Stephen Johnson, a homebrewer at State College, Pennsylvania, USA, subscribes to rec.crafts.brewing. It's a place where homebrewers can exchange information and socialize, regardless of location.
"Almost everyone I know that brews," says Johnson, "quickly starts making beer that is more expensive that what he or she normally buys."
While many people start out with the intent to save money, the more they learn about the craft, the less important this becomes.
Christopher Hill of Reston, Virginia, says there's a feeling of satisfaction that comes from making beer.
"Like most American home brewers," he writes, "I'm doing it primarily for the enjoyment. It's a hand craft, it's fun and we get to drink good beer."
Marina Heye of Austin, Texas says the cost of buying equipment and supplies is paid back with the first case of beer you make.
"As soon as you taste it," Heye says, "it's all the reward you need."
If you're not a home brewer, you may not realize just how popular this hobby is.
"It's like learning a secret handshake, and being amazed how many people already knew it," says John Girard of Manhattan Beach, California. He estimates that his latest batch of beer cost him about $5 (US) a case to make.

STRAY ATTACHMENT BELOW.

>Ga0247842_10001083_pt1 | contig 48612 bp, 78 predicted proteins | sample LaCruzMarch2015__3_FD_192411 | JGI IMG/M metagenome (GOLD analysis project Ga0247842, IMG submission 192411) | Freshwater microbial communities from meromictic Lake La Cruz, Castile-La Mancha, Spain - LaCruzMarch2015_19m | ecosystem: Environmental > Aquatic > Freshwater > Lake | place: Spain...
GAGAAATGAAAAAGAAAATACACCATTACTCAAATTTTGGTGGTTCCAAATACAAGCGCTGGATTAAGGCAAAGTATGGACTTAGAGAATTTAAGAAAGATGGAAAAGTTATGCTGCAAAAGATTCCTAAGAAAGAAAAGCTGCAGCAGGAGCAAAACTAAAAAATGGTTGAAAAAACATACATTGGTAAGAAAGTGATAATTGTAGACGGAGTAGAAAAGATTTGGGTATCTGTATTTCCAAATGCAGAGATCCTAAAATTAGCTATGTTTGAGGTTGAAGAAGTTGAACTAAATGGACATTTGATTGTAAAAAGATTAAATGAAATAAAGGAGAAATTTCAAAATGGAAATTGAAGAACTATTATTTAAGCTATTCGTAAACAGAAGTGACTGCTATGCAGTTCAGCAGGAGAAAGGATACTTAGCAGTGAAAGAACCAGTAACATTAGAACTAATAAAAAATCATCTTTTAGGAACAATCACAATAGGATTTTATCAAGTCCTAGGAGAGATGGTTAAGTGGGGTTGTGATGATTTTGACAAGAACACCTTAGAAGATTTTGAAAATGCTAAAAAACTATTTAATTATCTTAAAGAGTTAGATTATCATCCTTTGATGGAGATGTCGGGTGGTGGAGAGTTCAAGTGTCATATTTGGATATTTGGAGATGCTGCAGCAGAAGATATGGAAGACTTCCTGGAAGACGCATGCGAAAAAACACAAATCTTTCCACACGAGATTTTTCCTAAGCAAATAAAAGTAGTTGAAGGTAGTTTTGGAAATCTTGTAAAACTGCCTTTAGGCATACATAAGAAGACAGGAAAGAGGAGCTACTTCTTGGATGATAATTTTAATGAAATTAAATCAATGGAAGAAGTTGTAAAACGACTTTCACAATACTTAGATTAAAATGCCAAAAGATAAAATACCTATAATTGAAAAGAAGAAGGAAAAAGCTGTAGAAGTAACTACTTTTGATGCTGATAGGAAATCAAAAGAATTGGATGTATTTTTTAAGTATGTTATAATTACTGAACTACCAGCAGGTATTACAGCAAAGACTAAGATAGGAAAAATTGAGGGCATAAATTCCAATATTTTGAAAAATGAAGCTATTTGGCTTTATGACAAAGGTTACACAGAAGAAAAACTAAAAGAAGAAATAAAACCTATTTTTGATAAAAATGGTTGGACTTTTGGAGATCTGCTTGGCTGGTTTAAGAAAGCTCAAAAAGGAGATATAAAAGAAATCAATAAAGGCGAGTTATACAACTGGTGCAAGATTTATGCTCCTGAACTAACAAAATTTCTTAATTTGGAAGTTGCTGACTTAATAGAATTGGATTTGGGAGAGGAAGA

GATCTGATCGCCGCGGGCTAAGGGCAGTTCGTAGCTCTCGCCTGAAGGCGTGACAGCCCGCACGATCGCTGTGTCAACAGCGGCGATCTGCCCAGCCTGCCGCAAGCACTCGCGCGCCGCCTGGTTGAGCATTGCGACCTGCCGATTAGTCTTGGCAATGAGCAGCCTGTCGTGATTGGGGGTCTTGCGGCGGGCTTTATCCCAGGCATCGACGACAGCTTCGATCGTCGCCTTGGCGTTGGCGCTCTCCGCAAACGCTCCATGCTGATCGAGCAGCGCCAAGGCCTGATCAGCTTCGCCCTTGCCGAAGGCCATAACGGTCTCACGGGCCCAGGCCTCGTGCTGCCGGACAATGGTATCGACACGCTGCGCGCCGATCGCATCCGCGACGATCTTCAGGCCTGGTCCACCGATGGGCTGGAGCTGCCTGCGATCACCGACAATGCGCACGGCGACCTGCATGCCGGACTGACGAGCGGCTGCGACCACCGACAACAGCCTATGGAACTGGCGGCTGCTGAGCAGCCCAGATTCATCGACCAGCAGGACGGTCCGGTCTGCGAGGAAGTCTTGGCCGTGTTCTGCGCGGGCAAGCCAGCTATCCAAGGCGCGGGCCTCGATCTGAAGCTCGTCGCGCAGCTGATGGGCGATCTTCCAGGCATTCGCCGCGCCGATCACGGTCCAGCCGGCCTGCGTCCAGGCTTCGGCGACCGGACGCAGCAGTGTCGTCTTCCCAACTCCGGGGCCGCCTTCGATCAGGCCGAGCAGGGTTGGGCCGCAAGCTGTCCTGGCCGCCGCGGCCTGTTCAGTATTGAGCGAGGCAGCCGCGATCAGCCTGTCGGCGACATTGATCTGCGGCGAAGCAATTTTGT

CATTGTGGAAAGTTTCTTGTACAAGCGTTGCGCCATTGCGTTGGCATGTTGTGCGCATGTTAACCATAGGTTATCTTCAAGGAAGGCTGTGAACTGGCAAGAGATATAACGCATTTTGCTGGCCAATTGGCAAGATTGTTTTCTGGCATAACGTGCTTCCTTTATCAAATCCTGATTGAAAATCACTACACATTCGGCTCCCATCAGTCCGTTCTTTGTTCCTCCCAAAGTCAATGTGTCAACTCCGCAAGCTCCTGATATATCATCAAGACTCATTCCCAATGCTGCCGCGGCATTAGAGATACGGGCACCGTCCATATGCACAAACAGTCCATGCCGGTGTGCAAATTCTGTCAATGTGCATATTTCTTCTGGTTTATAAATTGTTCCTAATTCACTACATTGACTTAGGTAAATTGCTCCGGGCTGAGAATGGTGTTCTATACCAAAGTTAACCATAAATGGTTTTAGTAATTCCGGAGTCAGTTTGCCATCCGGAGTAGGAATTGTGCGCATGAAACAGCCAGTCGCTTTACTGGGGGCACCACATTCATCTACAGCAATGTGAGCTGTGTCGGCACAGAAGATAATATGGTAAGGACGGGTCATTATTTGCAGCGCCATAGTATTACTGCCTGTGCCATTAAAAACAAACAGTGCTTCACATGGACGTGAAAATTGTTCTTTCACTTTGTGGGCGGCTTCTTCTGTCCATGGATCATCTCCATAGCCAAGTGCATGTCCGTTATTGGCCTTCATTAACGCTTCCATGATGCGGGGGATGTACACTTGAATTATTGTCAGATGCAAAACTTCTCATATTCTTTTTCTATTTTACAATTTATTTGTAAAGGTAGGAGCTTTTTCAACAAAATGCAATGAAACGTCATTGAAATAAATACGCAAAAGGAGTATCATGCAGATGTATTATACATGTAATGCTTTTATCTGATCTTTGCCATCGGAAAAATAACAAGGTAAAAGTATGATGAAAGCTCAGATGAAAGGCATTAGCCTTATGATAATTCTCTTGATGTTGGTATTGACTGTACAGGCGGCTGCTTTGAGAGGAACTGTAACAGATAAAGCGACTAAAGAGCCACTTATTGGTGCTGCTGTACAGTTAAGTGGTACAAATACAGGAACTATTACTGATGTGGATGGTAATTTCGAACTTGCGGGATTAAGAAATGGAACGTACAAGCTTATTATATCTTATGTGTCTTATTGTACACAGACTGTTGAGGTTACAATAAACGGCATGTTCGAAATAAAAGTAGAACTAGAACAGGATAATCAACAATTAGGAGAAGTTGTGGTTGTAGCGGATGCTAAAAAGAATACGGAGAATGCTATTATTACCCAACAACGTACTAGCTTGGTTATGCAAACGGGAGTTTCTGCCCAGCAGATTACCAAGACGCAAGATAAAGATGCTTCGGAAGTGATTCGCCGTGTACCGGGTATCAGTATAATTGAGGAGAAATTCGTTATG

Belonging to an on-line newsgroup has many advantages: you can socialize over the 'net and exchange information; you can get answers quickly and at any time; and the responses come from all over the world.
John Boots of Vancouver, Washington, says that he likes the feeling of community the on-line newsgroup provides.
"I learn something about brewing almost daily," he says, "and I'm able to pass on some of my knowledge to those with less experience."
Other sources of information that may interest the homebrewer include: brewing magazines such as Zymurgy and Brewing Techniques; local brewing clubs; Homebrew Digest, an on-line brewing magazine; and the Brewery web site at http://brewery.org/